The generation of neuronal diversity in the nervous system requires the specification and differentiation of a
multitude of cellular lineages. Successive developmental programs control the generation of individual
neuronal types, cell migration, axon extension, and ultimately the formation of functional synaptic connections.
The specific genetic programs underlying the differentiation of mature neurons from their progenitors remain
incompletely characterized, in part because of the difficulty in studying neuronal progenitor cells in their native
environments. Similarly, mechanisms enabling tissue regeneration following injury in the adult nervous sysem
are incompletely understood.
In the vertebrate olfactory system, primary sensory neurons and other cell types are continuously regenerated
throughout adult life via the proliferation and differentiation of multipotent neural progenitor cells. This feature
makes the olfactory system particularly amenable for studies on the properties of adult neural stem cells.
Following injury that results in destruction of all mature neurons and support cells in the olfactory epithelium,
adult stem cells are activated to reconstitute all cell types in this structure. Of particular interest are the
mechanisms that support regeneration of the olfactory epithelium following injury and whether and how they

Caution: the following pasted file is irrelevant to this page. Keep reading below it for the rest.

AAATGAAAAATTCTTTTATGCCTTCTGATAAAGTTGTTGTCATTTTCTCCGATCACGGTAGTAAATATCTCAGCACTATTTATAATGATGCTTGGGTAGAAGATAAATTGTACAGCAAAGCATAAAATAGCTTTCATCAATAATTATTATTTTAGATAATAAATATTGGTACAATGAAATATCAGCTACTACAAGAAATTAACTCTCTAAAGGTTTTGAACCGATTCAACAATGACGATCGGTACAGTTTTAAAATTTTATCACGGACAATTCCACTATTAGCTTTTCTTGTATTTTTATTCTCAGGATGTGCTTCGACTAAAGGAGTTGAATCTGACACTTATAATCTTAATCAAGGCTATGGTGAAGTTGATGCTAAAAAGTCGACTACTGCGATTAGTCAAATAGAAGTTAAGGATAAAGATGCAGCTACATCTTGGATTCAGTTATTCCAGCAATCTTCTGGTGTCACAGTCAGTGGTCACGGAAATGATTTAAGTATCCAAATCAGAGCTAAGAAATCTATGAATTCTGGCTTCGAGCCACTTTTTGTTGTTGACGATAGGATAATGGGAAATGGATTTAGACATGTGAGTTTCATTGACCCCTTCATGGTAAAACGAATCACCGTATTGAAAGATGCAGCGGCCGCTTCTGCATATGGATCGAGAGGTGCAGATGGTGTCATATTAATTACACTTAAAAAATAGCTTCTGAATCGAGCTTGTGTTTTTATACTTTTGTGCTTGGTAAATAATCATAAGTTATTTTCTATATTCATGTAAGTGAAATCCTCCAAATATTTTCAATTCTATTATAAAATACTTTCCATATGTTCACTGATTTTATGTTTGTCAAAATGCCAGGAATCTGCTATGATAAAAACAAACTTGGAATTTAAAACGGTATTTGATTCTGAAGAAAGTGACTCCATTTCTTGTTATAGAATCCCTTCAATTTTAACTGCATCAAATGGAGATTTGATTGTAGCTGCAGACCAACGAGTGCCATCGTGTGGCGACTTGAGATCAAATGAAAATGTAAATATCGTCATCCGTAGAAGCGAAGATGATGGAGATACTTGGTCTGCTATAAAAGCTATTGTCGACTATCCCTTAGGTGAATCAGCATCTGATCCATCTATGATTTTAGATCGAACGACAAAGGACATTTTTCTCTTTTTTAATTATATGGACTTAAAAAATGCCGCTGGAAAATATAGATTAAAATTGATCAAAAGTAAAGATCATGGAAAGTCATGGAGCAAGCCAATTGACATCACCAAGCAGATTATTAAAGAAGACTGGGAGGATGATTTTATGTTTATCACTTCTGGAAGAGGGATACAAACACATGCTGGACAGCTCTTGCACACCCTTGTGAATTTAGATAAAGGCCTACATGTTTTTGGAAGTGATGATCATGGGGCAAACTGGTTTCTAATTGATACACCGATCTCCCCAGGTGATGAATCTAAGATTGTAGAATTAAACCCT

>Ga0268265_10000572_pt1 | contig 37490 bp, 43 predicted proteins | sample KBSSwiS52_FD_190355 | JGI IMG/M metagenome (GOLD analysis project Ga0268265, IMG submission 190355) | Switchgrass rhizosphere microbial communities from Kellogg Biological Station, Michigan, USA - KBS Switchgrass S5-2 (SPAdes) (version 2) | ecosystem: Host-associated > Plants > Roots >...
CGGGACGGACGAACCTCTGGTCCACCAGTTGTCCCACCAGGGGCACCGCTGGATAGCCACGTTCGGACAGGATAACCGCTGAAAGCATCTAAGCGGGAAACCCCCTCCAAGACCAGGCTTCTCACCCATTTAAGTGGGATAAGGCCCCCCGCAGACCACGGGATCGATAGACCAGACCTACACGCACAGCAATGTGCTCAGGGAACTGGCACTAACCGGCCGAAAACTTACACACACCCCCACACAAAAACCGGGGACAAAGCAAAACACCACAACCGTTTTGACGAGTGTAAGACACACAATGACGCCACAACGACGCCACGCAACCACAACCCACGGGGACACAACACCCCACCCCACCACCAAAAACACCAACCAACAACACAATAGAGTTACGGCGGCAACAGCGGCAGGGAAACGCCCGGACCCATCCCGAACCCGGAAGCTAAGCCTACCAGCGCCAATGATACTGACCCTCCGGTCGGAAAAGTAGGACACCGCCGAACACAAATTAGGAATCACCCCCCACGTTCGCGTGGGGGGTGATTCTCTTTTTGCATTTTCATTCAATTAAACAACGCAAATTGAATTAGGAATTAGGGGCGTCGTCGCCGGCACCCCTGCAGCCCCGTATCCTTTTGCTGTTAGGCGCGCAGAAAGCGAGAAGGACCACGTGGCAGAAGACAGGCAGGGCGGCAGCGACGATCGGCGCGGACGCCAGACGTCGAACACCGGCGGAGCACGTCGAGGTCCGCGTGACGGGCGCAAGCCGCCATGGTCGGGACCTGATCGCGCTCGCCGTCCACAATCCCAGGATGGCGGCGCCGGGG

differ from mechanisms subserving tissue homeostasis under normal conditions. Elucidation of these
regulatory networks is critical for understanding how mature neuronal and non-neuronal cell types are
generated from the adult tissue stem cell of the olfactory epithelium.
In this application we propose to investigate the cellular mechanisms and genetic pathways subserving the
reconstitution of the olfactory epithelium following injury. Specifically, we propose a unique suite of approaches
including single cell transcriptome profiling combined with rigorous statistical analysis, in vivo lineage tracing,
and genetic pertubations to (1) elucidate the mechanisms underlying injury-induced regeneration in the
olfactory epithelium stem cell niche and (2) establish the roles of canonical Wnt signaling and Sox2 in early
olfactory neurogenesis. Together these investigations will provide a model for understanding the mechanisms
regulating other neural stem cell types and lay the groundwork for the future development of treatments and
therapeutics to ameliorate neural tissue damage and degeneration.